Throwing controllers like they were Shuriken.
The biggest challenge I faced playing 10 Second Ninja was keeping my controller in one piece. Frustration abound, this game revels in it’s difficulty and dares you to do better.
Imagine Super Meat Boy, if it was governed by an incredibly tight time limit, and you’ll have a pretty good idea what you’re letting yourself in for. With 100 levels that test your brains as much as your reflexes, 10 Second Ninja requires the player to think about a level and then execute the perfect run.
Platform: PC, PlayStation 4 (reviewed), PS Vita, Xbox One
The premise is simple; guide our gallant Ninja through each of the one screen levels. There is no exit to reach and all he is armed with is a sword, three shurikens and a double jump ability. In order to complete the level, it must be cleared of enemy robots with either the sword or throwing stars. But with only 10 seconds to do it, planning is key. Finding the quickest way to complete each level will require several attempts. Luckily, a quick press of the L1 or R1 button will restart the level, and the timer doesn’t start until you make your first move; allowing time to study the level and make the necessary changes needed to shave valuable seconds of the time. I say valuable, as the quicker the level is completed, the more stars (out of three) are earned. And these stars must be obtained to unlock the next tier of levels.
Controls are pretty tight here; with only the square and circle buttons in play for the combat. The jumping is solid, although it will test players in later levels, which are filled with various defenses that need pin-point accuracy in order to navigate. But the real kicker here is that I found it far too difficult to earn the required stars needed to progress. Completing the levels are challenging enough, but in order to get three stars, near perfect action is required. This resulted in me trying each levels countless times, just trying to take a few milliseconds off of my previous best time. If I made the tiniest of mistakes and I had to restart. There is fun in trying to find the best path and actions to take, but the fun dries up when it becomes seemingly impossible to complete the level in perfect time. I would have much preferred a system that unlocked the next level just by completing the last; as its easy enough to go back and try and beat your score for fun and bragging rights.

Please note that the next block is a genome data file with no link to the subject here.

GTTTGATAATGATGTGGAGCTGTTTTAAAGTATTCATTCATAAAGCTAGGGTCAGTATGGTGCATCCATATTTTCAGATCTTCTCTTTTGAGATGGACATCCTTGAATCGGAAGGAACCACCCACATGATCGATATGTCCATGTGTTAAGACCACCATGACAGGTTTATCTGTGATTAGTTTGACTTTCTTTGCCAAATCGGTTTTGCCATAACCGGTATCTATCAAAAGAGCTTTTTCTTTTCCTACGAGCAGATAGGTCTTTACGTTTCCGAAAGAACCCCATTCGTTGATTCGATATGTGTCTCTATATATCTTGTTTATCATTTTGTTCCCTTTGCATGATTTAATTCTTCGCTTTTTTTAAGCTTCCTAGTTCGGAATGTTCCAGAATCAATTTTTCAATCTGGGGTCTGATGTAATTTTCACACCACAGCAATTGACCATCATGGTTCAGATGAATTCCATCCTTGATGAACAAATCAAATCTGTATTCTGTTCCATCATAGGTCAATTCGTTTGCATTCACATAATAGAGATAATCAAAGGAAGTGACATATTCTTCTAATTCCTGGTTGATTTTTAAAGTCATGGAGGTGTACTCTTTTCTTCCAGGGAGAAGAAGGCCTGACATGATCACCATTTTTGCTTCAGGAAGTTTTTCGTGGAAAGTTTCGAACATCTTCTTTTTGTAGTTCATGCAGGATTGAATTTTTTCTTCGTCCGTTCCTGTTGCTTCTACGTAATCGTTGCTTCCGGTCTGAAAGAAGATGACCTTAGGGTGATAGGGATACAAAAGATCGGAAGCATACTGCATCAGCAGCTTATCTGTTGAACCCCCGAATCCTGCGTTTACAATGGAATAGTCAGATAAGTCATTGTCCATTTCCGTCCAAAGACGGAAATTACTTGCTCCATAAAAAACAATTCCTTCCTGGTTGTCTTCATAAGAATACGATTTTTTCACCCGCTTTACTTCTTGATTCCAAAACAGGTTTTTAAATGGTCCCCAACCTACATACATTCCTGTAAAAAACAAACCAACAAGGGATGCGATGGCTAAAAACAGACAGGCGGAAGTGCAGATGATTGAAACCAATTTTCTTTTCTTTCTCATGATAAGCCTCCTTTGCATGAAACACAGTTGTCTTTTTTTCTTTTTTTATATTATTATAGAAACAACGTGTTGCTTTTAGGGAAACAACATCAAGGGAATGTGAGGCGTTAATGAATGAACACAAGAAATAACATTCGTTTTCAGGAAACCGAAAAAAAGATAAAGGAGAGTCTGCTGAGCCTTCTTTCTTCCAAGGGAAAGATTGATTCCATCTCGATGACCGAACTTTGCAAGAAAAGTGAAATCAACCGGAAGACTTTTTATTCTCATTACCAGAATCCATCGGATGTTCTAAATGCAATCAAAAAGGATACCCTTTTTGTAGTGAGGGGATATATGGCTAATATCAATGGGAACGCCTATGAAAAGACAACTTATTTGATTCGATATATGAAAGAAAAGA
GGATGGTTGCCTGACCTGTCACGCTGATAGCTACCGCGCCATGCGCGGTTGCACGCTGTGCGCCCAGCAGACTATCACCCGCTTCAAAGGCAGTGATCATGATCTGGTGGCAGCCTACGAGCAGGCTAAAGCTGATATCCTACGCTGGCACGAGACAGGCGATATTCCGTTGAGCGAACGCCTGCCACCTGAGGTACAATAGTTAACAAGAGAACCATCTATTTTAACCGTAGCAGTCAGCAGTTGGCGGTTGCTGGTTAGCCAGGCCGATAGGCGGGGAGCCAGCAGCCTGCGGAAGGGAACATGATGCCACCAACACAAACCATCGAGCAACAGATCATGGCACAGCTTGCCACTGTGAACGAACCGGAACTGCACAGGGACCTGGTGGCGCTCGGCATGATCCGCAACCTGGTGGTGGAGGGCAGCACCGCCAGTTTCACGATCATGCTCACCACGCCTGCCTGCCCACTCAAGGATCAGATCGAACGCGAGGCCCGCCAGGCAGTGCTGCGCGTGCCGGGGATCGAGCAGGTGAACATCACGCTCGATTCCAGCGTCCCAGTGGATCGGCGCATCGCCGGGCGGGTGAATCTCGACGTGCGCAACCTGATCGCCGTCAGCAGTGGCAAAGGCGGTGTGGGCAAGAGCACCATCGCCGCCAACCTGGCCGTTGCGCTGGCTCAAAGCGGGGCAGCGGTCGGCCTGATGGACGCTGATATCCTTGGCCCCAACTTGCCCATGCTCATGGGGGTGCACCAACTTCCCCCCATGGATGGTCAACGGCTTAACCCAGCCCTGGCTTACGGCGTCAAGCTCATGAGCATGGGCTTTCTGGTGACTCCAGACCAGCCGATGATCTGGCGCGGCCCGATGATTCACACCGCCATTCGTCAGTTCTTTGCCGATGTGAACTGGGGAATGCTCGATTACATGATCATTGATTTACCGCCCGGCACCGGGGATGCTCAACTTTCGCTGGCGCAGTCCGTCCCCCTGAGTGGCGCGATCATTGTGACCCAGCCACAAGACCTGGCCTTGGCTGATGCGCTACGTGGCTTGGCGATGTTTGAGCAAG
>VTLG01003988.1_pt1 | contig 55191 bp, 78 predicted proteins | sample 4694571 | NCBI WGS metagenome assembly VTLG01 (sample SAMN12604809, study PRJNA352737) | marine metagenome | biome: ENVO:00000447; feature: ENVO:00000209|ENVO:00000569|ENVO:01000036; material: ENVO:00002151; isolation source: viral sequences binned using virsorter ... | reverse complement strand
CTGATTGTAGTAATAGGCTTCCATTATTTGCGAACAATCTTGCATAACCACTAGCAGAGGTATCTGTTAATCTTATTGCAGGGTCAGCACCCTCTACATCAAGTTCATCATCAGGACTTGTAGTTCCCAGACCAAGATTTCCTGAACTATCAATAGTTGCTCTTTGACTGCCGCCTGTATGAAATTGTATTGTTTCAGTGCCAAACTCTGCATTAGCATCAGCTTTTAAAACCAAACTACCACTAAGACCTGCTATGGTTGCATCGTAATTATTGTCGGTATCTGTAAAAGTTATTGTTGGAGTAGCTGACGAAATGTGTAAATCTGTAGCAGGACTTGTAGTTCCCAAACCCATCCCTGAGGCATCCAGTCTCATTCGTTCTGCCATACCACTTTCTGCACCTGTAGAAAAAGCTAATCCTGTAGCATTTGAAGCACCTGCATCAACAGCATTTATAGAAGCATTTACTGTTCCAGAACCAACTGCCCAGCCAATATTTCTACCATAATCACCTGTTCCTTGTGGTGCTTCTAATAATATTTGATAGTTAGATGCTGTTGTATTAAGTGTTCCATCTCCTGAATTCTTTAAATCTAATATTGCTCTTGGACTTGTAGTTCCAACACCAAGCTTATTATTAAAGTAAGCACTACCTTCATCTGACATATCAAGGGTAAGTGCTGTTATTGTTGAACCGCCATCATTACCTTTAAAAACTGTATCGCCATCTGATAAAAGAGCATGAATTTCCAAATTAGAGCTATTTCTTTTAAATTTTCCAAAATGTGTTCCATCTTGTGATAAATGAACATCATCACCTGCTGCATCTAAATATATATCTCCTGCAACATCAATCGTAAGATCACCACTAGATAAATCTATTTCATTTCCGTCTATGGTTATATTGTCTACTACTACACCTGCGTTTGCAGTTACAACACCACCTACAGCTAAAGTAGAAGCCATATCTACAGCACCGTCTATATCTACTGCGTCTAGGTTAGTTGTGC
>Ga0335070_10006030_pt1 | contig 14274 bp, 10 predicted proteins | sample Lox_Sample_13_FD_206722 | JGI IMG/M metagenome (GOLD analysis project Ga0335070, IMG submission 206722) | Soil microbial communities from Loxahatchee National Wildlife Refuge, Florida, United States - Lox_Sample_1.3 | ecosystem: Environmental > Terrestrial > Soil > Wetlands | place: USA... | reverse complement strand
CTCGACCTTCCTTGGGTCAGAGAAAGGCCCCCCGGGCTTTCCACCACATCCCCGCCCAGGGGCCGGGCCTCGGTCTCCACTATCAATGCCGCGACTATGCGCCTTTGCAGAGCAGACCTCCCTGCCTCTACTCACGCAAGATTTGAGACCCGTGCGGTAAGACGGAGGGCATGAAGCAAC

The presentation is also designed to aid the player. There are no flashy graphics here; just crisp clean environments that allow for total concentration on the job in hand. It also means that the game suffers from zero lag; crucial for the demanding nature of the game.
10 Second Ninja is certainly well designed from a gameplay standpoint, but misses out on being great through the shear difficulty of it. But if you enjoy a real tough challenge, and if your reflexes are sharper than mine, then it might be worth a shot.
Review copy of game provided by publisher.